During 2020 - 2021, when there was less going on than normal, myself and the research group at the University of Waterloo where I did my Master's studies took the time to finally get a draft manuscript that had been sitting on the back burner for a while ready for publication. Now that that has happened, here is a link to that paper.

Title: Batch test to evaluate microbial disinfectant decay and the onset of nitrification

By: Daniel B. Scott;Michele I. Van Dyke;William B. Anderson;Patrick W. King;Peter M. Huck

Journal: Journal of Water Supply: Research and Technology-Aqua

(The paper is open access so you don't need a subscription to read it)

Abstract:

A batch test procedure was investigated to provide insight into the microbial contribution to disinfectant decay in drinking water distribution systems using chloramines. A modified method for determining the critical threshold residual (CTR), the intersection point on a semi-log plot between first-order total chlorine fitted decay curves before and after the breakpoint, was developed. Unlike the CTR as originally defined, initial sample conditions were retained rather than artificially raising the monochloramine concentrations. The CTR calculated with this modified method can more easily be applied to distribution system scenarios. In addition, four types of decay curves were identified and could distinguish differences in the microbial contribution to disinfectant residual decay. This study revealed that chloramine decay batch tests should be evaluated based on decay curve type, decay rates, and the CTR value, in addition to the microbial decay factor, which has been used alone in previous studies. The batch test approach and evaluation criteria established here can be used to predict conditions favorable for rapid chloramine decay and nitrification, and that monitoring and control strategies should be implemented.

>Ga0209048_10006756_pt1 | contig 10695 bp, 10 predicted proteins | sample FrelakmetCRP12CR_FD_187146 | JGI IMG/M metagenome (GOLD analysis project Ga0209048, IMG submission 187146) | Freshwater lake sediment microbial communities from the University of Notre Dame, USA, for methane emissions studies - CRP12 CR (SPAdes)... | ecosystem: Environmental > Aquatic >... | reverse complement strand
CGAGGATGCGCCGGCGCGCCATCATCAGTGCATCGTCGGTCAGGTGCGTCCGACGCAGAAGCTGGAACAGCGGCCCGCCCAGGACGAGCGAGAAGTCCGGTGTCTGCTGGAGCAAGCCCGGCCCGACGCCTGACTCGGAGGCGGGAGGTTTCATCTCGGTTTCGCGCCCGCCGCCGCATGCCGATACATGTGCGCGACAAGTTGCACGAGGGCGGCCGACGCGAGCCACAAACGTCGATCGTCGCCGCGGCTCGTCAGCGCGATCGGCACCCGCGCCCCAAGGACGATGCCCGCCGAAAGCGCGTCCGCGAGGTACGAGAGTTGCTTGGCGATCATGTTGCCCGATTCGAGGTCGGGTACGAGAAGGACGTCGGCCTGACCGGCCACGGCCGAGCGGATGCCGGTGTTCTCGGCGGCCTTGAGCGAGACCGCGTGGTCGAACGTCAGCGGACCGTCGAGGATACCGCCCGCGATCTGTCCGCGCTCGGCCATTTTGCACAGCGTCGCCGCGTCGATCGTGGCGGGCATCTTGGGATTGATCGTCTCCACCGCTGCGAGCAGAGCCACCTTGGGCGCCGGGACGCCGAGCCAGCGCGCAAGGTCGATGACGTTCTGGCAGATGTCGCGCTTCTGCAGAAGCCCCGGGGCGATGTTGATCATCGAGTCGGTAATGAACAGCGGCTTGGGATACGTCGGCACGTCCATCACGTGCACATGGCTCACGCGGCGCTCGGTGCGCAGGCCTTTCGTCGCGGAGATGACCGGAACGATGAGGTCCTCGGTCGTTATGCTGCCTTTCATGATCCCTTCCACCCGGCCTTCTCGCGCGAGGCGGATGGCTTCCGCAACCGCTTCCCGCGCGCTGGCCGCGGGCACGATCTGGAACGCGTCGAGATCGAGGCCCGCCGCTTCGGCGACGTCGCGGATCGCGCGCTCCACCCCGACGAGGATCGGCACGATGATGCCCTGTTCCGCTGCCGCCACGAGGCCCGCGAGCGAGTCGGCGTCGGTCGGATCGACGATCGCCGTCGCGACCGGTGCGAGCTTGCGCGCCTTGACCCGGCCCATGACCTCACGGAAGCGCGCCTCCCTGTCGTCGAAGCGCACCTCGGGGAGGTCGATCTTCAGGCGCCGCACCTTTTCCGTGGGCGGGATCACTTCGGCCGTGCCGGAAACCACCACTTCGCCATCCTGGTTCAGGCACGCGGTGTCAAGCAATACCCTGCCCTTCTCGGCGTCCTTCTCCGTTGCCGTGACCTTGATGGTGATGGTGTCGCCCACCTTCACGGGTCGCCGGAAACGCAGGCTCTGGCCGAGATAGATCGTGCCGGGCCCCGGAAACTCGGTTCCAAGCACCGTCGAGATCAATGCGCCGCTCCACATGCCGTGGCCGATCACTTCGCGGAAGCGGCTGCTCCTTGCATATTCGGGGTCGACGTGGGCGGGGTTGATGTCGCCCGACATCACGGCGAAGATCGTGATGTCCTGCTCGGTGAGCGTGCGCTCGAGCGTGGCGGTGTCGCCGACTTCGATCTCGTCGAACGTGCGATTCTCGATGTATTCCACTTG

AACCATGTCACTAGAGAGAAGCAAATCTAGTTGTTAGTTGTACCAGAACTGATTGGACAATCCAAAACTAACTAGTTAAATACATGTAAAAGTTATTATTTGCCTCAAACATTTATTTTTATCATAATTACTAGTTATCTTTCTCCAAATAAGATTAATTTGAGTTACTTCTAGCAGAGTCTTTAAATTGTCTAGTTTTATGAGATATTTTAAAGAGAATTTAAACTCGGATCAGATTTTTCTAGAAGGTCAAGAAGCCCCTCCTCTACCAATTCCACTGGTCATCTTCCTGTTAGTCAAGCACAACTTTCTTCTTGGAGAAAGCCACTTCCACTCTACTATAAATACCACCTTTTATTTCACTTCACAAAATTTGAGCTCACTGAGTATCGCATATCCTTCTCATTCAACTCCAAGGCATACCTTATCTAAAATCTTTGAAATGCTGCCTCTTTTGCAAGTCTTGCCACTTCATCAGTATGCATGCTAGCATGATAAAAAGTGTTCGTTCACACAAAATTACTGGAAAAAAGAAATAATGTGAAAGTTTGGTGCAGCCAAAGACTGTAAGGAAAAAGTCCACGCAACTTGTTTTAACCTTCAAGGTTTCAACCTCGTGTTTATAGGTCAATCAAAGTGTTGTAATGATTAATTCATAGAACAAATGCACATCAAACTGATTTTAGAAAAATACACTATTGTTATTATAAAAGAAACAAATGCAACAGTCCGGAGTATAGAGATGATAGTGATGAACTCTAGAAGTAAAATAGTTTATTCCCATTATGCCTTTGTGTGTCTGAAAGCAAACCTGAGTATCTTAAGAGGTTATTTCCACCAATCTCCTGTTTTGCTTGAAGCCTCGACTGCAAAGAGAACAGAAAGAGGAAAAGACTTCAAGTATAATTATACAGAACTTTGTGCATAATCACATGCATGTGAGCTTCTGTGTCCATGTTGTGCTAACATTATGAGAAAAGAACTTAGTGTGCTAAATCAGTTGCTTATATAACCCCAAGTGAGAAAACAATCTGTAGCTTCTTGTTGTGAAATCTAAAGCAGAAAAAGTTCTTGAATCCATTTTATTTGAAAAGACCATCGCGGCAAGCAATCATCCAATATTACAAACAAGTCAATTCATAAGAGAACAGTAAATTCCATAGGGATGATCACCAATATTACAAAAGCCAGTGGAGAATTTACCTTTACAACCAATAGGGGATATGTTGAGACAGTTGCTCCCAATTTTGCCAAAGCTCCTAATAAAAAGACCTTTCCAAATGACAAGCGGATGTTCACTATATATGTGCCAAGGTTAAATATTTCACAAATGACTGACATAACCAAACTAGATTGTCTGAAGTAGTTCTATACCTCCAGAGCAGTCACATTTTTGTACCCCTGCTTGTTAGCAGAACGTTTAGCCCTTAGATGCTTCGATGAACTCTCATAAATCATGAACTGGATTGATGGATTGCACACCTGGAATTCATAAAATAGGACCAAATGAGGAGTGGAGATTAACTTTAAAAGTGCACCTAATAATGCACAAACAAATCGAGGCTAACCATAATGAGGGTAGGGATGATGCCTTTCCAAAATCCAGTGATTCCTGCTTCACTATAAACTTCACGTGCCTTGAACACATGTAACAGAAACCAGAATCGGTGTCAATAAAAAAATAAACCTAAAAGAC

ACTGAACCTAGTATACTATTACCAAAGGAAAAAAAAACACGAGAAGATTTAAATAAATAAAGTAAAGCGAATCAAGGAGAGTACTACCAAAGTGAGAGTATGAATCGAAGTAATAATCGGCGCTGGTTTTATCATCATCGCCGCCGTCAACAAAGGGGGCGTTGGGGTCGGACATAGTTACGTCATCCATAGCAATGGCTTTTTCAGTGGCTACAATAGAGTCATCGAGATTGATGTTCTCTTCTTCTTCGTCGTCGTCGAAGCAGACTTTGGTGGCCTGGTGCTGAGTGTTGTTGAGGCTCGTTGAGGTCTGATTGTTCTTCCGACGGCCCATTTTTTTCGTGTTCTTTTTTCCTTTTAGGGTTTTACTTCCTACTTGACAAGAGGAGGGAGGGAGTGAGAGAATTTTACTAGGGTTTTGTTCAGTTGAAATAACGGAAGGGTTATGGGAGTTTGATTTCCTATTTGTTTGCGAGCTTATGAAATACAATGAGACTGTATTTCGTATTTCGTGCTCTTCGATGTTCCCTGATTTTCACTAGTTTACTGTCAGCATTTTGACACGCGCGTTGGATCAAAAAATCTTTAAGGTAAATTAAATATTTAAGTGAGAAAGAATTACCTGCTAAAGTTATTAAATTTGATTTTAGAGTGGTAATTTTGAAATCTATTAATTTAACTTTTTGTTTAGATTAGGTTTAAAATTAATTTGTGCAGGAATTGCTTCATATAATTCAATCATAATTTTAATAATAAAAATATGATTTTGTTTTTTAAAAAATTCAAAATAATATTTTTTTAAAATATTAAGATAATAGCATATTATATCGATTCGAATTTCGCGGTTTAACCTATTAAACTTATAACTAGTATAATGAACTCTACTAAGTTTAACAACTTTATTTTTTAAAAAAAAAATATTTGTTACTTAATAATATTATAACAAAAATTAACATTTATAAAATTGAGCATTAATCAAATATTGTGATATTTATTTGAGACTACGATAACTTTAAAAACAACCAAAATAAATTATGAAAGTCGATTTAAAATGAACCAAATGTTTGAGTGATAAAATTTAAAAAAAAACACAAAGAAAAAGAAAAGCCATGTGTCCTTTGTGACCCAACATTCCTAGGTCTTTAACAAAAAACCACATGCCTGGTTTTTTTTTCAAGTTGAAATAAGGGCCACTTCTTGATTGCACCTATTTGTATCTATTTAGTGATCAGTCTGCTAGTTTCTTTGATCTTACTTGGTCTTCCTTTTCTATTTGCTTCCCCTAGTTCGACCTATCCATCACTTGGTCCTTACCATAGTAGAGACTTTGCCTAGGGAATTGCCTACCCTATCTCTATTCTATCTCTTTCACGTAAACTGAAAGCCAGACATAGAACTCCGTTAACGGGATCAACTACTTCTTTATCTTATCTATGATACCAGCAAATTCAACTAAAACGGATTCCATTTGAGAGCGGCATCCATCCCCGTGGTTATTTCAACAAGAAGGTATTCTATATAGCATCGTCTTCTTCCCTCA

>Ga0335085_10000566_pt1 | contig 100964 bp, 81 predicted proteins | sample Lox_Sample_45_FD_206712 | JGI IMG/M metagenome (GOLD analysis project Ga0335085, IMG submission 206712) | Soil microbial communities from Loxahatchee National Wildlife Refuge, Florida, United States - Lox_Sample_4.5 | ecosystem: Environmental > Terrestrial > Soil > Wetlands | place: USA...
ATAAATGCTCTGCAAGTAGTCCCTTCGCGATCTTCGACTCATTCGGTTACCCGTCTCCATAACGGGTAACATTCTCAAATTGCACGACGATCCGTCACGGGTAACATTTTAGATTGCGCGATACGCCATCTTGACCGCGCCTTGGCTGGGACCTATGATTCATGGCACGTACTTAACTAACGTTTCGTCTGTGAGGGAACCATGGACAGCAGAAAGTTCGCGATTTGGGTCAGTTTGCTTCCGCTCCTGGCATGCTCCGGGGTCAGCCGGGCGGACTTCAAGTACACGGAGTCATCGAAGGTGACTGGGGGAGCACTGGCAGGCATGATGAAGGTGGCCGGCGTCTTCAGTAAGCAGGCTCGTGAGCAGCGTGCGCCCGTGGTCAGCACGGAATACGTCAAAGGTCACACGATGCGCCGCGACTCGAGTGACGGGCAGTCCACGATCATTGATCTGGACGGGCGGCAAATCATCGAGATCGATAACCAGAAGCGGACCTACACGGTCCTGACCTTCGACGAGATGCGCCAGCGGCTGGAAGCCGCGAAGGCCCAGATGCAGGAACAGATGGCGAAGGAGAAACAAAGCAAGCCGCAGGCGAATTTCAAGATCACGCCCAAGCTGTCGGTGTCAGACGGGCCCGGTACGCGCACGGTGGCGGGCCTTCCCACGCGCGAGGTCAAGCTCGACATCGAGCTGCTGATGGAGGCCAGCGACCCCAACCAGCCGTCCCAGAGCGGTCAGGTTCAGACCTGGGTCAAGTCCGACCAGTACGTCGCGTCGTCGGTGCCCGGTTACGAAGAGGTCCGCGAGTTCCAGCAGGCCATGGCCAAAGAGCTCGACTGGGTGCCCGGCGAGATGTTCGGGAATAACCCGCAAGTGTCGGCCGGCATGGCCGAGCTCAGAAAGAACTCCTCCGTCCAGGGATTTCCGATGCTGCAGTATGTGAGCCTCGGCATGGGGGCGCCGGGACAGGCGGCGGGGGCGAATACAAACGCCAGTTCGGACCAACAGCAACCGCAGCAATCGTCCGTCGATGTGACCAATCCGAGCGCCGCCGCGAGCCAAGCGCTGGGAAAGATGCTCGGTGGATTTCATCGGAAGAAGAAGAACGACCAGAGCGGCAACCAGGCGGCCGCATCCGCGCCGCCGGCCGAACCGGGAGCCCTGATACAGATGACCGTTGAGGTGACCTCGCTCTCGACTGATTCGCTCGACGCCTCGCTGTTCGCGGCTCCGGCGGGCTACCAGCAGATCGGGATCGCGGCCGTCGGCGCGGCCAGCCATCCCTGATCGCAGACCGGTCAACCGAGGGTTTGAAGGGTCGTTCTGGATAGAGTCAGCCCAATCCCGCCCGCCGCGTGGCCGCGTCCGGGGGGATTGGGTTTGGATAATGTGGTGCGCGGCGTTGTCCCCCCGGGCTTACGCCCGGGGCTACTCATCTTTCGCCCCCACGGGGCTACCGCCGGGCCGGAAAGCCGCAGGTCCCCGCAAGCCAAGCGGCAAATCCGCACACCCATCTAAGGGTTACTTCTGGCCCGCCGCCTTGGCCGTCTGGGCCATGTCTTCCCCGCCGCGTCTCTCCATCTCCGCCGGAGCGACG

Keywords: chloramine, chlorine residual, critical threshold residual, decay curve, microbial decay factor, nitrification

Here are some links to previous posts on my blog that may be of interest:

  • Regarding my Master's thesis
  • Announcing a previous journal article published from that work
  • A case study related to my current job that I presented a few years ago is mentioned and linked at the bottom of this post
  • Revisiting some work I did as a summer student that was included in a conference presentation (related)
  • An R script for the most probable number (MPN) analytical parameter

Aside from the above publication announcement, I also wanted to briefly mention that I recently had the chance to visit Pt. Pelee National Park. It's a place I've wanted to go for quite some time, and it worked out that I had a free evening when I was in southwestern Ontario earlier this month. I hiked a couple of short trails: the marsh boardwalk (pictured below) and Shuster.

Marsh Boardwalk at Pt. Pelee
Point Pelee juts out into Lake Erie. The image on the left is from a model of the Great Lakes in a park in Sarnia, Ontario, and the image on the right is one I took from a flight (Omaha to Newark, I believe) in 2018. 

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